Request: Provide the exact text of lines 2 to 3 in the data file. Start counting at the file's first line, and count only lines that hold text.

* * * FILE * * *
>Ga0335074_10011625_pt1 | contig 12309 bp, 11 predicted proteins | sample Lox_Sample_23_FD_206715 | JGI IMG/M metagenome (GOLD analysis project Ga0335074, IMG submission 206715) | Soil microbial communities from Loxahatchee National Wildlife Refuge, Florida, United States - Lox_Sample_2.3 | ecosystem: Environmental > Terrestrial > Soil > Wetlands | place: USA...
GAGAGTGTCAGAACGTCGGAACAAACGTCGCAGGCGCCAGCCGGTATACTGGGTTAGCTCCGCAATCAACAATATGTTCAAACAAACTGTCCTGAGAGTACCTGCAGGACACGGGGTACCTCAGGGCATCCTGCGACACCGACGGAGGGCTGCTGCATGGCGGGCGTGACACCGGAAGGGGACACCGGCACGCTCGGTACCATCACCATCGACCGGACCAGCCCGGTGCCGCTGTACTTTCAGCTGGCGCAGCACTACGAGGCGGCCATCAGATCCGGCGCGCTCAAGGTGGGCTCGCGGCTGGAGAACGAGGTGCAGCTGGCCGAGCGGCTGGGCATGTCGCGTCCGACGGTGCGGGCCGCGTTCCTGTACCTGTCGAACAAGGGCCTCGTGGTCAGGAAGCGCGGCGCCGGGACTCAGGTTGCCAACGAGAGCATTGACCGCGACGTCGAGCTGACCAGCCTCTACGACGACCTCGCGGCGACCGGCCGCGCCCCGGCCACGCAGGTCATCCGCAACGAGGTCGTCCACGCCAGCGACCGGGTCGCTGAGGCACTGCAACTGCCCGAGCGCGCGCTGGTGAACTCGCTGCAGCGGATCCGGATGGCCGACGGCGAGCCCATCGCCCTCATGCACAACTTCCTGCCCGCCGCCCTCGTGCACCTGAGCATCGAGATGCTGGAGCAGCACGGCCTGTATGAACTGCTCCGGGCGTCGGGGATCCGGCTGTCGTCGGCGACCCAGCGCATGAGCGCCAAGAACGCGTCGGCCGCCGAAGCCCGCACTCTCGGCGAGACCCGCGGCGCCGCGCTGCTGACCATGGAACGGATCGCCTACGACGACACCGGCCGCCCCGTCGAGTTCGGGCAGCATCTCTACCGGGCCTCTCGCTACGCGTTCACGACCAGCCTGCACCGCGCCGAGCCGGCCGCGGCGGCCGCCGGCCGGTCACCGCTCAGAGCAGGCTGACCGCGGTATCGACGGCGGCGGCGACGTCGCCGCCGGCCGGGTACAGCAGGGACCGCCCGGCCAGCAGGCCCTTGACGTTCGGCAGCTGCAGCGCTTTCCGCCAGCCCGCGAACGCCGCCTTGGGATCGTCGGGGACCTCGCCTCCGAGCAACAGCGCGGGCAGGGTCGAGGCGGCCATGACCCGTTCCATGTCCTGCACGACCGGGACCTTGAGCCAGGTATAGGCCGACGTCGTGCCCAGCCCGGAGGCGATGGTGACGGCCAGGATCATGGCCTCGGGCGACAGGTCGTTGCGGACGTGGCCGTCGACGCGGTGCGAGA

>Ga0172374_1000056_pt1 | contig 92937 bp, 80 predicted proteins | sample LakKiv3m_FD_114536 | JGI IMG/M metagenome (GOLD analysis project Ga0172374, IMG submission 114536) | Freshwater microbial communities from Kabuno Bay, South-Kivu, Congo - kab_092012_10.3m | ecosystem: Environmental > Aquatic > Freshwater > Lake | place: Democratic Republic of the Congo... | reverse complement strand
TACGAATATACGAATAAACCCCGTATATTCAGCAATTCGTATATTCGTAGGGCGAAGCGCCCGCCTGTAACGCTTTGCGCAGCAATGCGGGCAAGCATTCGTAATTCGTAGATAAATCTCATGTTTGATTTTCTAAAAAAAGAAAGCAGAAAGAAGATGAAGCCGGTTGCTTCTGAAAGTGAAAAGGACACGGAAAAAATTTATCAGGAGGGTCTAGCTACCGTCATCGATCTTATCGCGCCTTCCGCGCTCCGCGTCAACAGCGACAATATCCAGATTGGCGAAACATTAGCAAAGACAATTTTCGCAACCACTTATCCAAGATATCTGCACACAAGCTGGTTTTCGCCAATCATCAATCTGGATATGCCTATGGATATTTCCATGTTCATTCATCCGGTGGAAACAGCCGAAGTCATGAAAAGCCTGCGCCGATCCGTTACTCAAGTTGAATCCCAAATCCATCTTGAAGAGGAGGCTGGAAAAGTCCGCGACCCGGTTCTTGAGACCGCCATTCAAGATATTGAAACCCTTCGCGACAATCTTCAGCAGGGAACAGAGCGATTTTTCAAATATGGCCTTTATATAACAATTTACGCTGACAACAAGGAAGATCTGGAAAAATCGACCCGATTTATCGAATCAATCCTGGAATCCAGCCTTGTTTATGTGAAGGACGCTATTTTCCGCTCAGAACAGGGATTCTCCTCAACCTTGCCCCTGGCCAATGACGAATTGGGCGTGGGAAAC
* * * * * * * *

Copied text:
GAGAGTGTCAGAACGTCGGAACAAACGTCGCAGGCGCCAGCCGGTATACTGGGTTAGCTCCGCAATCAACAATATGTTCAAACAAACTGTCCTGAGAGTACCTGCAGGACACGGGGTACCTCAGGGCATCCTGCGACACCGACGGAGGGCTGCTGCATGGCGGGCGTGACACCGGAAGGGGACACCGGCACGCTCGGTACCATCACCATCGACCGGACCAGCCCGGTGCCGCTGTACTTTCAGCTGGCGCAGCACTACGAGGCGGCCATCAGATCCGGCGCGCTCAAGGTGGGCTCGCGGCTGGAGAACGAGGTGCAGCTGGCCGAGCGGCTGGGCATGTCGCGTCCGACGGTGCGGGCCGCGTTCCTGTACCTGTCGAACAAGGGCCTCGTGGTCAGGAAGCGCGGCGCCGGGACTCAGGTTGCCAACGAGAGCATTGACCGCGACGTCGAGCTGACCAGCCTCTACGACGACCTCGCGGCGACCGGCCGCGCCCCGGCCACGCAGGTCATCCGCAACGAGGTCGTCCACGCCAGCGACCGGGTCGCTGAGGCACTGCAACTGCCCGAGCGCGCGCTGGTGAACTCGCTGCAGCGGATCCGGATGGCCGACGGCGAGCCCATCGCCCTCATGCACAACTTCCTGCCCGCCGCCCTCGTGCACCTGAGCATCGAGATGCTGGAGCAGCACGGCCTGTATGAACTGCTCCGGGCGTCGGGGATCCGGCTGTCGTCGGCGACCCAGCGCATGAGCGCCAAGAACGCGTCGGCCGCCGAAGCCCGCACTCTCGGCGAGACCCGCGGCGCCGCGCTGCTGACCATGGAACGGATCGCCTACGACGACACCGGCCGCCCCGTCGAGTTCGGGCAGCATCTCTACCGGGCCTCTCGCTACGCGTTCACGACCAGCCTGCACCGCGCCGAGCCGGCCGCGGCGGCCGCCGGCCGGTCACCGCTCAGAGCAGGCTGACCGCGGTATCGACGGCGGCGGCGACGTCGCCGCCGGCCGGGTACAGCAGGGACCGCCCGGCCAGCAGGCCCTTGACGTTCGGCAGCTGCAGCGCTTTCCGCCAGCCCGCGAACGCCGCCTTGGGATCGTCGGGGACCTCGCCTCCGAGCAACAGCGCGGGCAGGGTCGAGGCGGCCATGACCCGTTCCATGTCCTGCACGACCGGGACCTTGAGCCAGGTATAGGCCGACGTCGTGCCCAGCCCGGAGGCGATGGTGACGGCCAGGATCATGGCCTCGGGCGACAGGTCGTTGCGGACGTGGCCGTCGACGCGGTGCGAGA

>Ga0172374_1000056_pt1 | contig 92937 bp, 80 predicted proteins | sample LakKiv3m_FD_114536 | JGI IMG/M metagenome (GOLD analysis project Ga0172374, IMG submission 114536) | Freshwater microbial communities from Kabuno Bay, South-Kivu, Congo - kab_092012_10.3m | ecosystem: Environmental > Aquatic > Freshwater > Lake | place: Democratic Republic of the Congo... | reverse complement strand